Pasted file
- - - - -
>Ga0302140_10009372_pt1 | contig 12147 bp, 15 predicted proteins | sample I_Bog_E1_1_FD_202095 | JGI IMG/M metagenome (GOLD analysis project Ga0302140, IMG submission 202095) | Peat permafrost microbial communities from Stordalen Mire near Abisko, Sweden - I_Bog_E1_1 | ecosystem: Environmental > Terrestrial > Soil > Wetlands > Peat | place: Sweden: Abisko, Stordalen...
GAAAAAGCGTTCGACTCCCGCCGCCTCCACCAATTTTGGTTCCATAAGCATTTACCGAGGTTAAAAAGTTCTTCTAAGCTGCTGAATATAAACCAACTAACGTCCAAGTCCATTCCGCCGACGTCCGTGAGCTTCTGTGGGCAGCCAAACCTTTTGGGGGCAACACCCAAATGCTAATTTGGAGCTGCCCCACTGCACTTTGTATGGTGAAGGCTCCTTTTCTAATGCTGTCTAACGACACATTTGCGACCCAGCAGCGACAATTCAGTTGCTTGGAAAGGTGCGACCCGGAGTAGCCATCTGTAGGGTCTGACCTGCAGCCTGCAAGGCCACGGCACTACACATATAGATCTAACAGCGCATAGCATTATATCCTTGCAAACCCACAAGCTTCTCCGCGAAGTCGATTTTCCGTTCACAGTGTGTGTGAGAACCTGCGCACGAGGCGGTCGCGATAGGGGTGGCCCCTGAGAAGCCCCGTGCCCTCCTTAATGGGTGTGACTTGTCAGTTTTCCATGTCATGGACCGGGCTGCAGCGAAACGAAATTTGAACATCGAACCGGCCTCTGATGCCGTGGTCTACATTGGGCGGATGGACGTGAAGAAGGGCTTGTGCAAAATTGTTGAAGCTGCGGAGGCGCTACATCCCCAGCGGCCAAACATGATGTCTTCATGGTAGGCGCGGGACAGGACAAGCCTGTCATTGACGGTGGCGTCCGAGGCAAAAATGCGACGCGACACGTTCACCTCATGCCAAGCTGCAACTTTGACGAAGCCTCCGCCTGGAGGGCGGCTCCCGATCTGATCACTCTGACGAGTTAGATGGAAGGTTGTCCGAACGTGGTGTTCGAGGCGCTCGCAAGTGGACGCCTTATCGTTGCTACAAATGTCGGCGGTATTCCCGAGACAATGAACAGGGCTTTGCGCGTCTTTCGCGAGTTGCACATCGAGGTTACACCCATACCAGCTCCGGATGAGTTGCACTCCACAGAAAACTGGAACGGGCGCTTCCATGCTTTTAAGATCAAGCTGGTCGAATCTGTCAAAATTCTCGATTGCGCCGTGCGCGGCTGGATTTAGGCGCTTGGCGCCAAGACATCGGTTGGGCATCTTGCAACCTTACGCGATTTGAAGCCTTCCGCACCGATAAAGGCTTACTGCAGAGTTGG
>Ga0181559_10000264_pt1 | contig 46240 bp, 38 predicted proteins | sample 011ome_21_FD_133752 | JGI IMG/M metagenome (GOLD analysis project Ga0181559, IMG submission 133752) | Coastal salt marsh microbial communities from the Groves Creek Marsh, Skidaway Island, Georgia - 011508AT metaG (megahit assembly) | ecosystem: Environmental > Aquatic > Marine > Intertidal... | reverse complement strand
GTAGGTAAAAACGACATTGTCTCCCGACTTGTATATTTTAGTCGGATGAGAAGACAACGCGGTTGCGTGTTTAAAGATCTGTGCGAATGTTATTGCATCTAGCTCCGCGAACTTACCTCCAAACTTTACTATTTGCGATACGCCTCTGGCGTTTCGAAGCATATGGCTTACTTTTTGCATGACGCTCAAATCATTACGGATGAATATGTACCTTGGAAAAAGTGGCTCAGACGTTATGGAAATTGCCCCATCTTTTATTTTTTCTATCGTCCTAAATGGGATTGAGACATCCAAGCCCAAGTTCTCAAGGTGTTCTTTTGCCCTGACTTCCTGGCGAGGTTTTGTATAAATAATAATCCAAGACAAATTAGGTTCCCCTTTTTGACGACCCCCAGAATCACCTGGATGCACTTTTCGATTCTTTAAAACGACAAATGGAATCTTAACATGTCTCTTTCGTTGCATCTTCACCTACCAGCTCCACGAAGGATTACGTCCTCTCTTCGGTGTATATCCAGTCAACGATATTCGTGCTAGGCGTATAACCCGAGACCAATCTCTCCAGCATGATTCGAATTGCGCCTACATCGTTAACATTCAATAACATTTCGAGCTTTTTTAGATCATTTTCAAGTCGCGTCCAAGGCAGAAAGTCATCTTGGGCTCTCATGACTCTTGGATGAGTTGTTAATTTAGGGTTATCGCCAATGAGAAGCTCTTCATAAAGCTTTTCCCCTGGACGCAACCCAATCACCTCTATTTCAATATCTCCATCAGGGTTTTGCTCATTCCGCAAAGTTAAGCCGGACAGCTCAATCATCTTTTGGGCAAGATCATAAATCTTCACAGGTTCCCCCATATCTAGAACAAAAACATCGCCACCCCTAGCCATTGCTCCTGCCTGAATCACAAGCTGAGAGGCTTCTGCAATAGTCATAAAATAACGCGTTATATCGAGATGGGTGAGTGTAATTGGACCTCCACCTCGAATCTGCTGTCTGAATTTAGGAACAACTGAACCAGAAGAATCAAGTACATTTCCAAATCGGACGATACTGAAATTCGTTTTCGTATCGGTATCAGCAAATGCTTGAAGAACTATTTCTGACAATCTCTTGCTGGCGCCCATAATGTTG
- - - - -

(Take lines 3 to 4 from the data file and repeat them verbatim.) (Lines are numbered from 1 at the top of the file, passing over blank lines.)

>Ga0181559_10000264_pt1 | contig 46240 bp, 38 predicted proteins | sample 011ome_21_FD_133752 | JGI IMG/M metagenome (GOLD analysis project Ga0181559, IMG submission 133752) | Coastal salt marsh microbial communities from the Groves Creek Marsh, Skidaway Island, Georgia - 011508AT metaG (megahit assembly) | ecosystem: Environmental > Aquatic > Marine > Intertidal... | reverse complement strand
GTAGGTAAAAACGACATTGTCTCCCGACTTGTATATTTTAGTCGGATGAGAAGACAACGCGGTTGCGTGTTTAAAGATCTGTGCGAATGTTATTGCATCTAGCTCCGCGAACTTACCTCCAAACTTTACTATTTGCGATACGCCTCTGGCGTTTCGAAGCATATGGCTTACTTTTTGCATGACGCTCAAATCATTACGGATGAATATGTACCTTGGAAAAAGTGGCTCAGACGTTATGGAAATTGCCCCATCTTTTATTTTTTCTATCGTCCTAAATGGGATTGAGACATCCAAGCCCAAGTTCTCAAGGTGTTCTTTTGCCCTGACTTCCTGGCGAGGTTTTGTATAAATAATAATCCAAGACAAATTAGGTTCCCCTTTTTGACGACCCCCAGAATCACCTGGATGCACTTTTCGATTCTTTAAAACGACAAATGGAATCTTAACATGTCTCTTTCGTTGCATCTTCACCTACCAGCTCCACGAAGGATTACGTCCTCTCTTCGGTGTATATCCAGTCAACGATATTCGTGCTAGGCGTATAACCCGAGACCAATCTCTCCAGCATGATTCGAATTGCGCCTACATCGTTAACATTCAATAACATTTCGAGCTTTTTTAGATCATTTTCAAGTCGCGTCCAAGGCAGAAAGTCATCTTGGGCTCTCATGACTCTTGGATGAGTTGTTAATTTAGGGTTATCGCCAATGAGAAGCTCTTCATAAAGCTTTTCCCCTGGACGCAACCCAATCACCTCTATTTCAATATCTCCATCAGGGTTTTGCTCATTCCGCAAAGTTAAGCCGGACAGCTCAATCATCTTTTGGGCAAGATCATAAATCTTCACAGGTTCCCCCATATCTAGAACAAAAACATCGCCACCCCTAGCCATTGCTCCTGCCTGAATCACAAGCTGAGAGGCTTCTGCAATAGTCATAAAATAACGCGTTATATCGAGATGGGTGAGTGTAATTGGACCTCCACCTCGAATCTGCTGTCTGAATTTAGGAACAACTGAACCAGAAGAATCAAGTACATTTCCAAATCGGACGATACTGAAATTCGTTTTCGTATCGGTATCAGCAAATGCTTGAAGAACTATTTCTGACAATCTCTTGCTGGCGCCCATAATGTTG